We are about to introduce this book to our 4,434 readers living and working in no less than 149 countries, most of whom in “emerging economies” — but let’s make this first part of this review very simple. If you are at all interested in the on-going tectonic shift from what we used to call “transport” or “transportation” to the far more elusive and difficult “sustainable transport” or “mobility”, especially in the context of cities, this is a book which you really have to spend some time with to read and savour. It is timely, deep, critical, fair and wise. And not only for those working in the emerging economies
(Notice: For many of our readers, students, young professionals, NGO’s or tightly funded small city administrations, the hefty price may be a problem,. But let’s first take a good look at the book and then we can talk about a possible work-around for that price.)
Help needed for better balanced coverage of ongoing Penang TMP discussions and next moves
From the beginning of my relationship with Penang starting in the summer of 2013, I decided as part of my original exploratory mission with Think City to create an open public website to share my experience widely with my international colleagues. And then based on this common data platform from time to time to solicit their professional views on technical areas with which I may be familiar for the point of view of policy, but in which I am not technically qualified.
The platform is entitled Sustainable Penang: Towards a New Mobility Agenda. It went on line on 20 June 2013, has been carefully maintained since, and you can find it at https://sustainablepenang.wordpress.com/
My goal in doing this was to create something along the lines of a personal “Journal of Record” of all I was seeing, hearing and learning about transport and land use issues, analysis, planning and policy in your beautiful and oh so delicate city-state. The intention was to open up the issues and discussions taking place in Penang to our extensive network of international colleagues, hopefully from a balanced professional perspective and in a comprehensive manner.
The goal of this section of the Sustainable Penang supporting websites is to provide easy access to anyone from within Penang or beyond in order to get a clear understanding of what is going on in the at-times painful path of contradictory and withheld information on the topic of how best to go about creating a sustainable, efficient and equitable mobility system for all in Penang. It works like this.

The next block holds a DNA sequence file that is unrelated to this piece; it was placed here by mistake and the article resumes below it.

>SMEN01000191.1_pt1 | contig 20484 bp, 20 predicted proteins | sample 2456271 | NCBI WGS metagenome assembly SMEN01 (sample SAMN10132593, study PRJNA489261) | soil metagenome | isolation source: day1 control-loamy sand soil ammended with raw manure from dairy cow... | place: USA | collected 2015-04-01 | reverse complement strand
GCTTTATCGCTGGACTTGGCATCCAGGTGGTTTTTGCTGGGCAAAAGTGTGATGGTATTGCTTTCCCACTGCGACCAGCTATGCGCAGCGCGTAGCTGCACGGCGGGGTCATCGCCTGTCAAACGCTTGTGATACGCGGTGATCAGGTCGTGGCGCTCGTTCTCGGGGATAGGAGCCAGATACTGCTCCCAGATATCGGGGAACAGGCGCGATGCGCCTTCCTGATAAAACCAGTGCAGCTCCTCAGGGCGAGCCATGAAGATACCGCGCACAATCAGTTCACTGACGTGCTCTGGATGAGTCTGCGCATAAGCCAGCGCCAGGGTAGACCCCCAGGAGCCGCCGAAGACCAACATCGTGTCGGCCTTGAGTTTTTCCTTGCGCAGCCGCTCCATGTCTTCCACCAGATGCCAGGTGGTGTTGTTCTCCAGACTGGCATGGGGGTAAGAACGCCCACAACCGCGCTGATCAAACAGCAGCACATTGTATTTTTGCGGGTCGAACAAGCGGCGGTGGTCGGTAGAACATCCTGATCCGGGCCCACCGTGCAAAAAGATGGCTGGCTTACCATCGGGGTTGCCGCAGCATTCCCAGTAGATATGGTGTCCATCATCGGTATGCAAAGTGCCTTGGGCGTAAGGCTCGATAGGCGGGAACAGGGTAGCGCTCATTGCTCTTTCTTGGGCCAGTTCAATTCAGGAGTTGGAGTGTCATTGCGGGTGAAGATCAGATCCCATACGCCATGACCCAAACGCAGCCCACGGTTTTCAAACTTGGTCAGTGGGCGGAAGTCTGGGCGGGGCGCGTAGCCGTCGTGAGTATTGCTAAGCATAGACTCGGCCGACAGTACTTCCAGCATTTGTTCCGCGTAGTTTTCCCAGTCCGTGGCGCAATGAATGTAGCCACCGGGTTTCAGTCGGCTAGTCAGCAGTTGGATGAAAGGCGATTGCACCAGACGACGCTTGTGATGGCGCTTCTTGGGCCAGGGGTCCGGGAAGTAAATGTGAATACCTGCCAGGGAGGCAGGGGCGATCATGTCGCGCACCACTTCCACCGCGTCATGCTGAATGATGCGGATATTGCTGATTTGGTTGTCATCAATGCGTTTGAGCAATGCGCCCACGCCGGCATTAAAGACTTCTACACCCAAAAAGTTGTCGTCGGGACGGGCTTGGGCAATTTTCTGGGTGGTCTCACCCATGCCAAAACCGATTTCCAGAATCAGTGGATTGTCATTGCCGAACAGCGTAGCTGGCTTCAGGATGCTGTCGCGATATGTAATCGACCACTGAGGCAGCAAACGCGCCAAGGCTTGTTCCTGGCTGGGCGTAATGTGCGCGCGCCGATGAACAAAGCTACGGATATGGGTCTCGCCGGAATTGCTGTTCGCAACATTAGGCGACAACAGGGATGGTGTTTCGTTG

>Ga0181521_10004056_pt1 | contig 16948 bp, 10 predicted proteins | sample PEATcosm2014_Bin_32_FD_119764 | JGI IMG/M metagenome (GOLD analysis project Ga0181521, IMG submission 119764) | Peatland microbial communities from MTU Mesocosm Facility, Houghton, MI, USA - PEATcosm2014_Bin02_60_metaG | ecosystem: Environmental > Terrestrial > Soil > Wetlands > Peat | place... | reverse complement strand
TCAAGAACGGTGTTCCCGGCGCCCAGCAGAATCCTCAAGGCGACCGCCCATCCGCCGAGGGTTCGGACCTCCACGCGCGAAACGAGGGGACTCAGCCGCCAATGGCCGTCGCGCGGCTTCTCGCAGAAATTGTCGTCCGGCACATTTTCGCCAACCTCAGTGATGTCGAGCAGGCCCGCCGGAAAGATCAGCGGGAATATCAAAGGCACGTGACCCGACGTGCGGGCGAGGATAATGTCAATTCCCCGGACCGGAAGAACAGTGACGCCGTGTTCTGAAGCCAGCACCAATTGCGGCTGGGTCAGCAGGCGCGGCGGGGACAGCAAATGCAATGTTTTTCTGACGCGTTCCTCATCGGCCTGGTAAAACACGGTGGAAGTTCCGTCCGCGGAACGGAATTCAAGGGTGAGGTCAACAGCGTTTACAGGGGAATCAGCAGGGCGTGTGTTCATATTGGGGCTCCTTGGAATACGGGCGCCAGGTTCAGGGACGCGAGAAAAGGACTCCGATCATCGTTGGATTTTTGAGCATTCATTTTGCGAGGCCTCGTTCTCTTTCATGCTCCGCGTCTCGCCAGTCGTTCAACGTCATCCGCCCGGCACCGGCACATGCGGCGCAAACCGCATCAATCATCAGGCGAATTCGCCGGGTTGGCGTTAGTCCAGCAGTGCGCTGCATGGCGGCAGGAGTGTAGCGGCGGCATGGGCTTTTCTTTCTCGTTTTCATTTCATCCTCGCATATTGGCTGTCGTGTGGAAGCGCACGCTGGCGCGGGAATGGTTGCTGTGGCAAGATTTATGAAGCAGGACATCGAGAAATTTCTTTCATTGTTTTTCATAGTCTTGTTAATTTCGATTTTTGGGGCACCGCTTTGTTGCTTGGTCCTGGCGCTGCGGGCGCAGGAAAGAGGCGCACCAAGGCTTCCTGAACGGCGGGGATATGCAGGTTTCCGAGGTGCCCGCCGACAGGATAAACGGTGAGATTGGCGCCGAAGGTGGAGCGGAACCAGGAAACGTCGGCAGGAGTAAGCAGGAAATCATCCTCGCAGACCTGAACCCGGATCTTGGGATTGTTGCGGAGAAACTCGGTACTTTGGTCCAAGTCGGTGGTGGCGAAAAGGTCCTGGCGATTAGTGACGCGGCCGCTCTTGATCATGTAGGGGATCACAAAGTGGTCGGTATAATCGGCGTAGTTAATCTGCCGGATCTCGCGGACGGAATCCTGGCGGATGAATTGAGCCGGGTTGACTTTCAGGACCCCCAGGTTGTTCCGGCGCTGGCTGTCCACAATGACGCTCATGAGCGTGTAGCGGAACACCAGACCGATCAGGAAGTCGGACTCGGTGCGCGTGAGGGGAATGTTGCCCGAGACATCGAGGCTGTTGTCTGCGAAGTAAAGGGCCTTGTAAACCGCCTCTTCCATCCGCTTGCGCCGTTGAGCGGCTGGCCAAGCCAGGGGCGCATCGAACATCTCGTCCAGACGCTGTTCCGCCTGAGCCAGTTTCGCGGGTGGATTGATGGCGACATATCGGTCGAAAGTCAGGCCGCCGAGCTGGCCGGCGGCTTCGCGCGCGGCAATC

CYCLING: We have been exchanging in our several group fora in support of the Sustainable Penang project thoughts about plans and actions in favor of more, better and safer cycling for all in Penang. And of course by this we mean specifically cycling for day to day transport, cycling for men, women and children getting from their particular A to B in all parts of Penang. (though it will be interesting as well to know of their coverage of leisure and touring cycling, etc.)
So, against this background we respectfully ask the following . . .
The Consumer Association of Penang organized a National Seminar on Changing directions from 7-10 September 2001 in Penang, subsequent to which a report was published and we now make freely available here in its entirety at https://goo.gl/kQVD0T. This is a remarkably prescient document which was largely ignored at the time despite the vigorous effort of the Consumers’ Association of Penang and others in the city’s lively civil society and NGOs. Somehow neither Penang or the national government were prepared to devote time and resources to finding the path to sustainable transport in cities. (And they were not the only ones.)
The policy of directly or indirectly encouraging the use of private motor cars and motorcycles to meet the transport needs of our people has had severe effects on the quality of life in the cities and on the economy and efficiency of urban transportation.
The solution to the problem of traffic congestion has been to build more roads, flyovers, interchanges, bridges and toll plazas but the problem remains
Our transport system has created what one sociologist referred to as the “rivers of death that run outside our doors”. . . It is the poor who constitute the majority of road accident vic¬tims. About 60% of all fatal accidents involve motorcyclists, 17% pedestrians, and 7% cyclists
Development, without regard to our environment, heritage and tradition, has been responsible for the despoilment of our urban landscape. Beautiful green towns and cities with open grounds, human-scale buildings and rich architectural gems have given way to ugly metropolises with dominating skyscrapers, megamalls and ugly transport infrastructure.
And that is just a taste of which this excellent document offers still today. Read on . . .
A Big Bang approach to a Sustainable Penang
The full content of the official Penang Transport Master Plan (SRS version) as available on 27 June 2016 is reproduced here for the convenience of our international visitors interested to follow progress . As indicated this is considered by local government as a living document, subject to extensions and updates. For the latest version of this document: http://pgmasterplan.penang.gov.my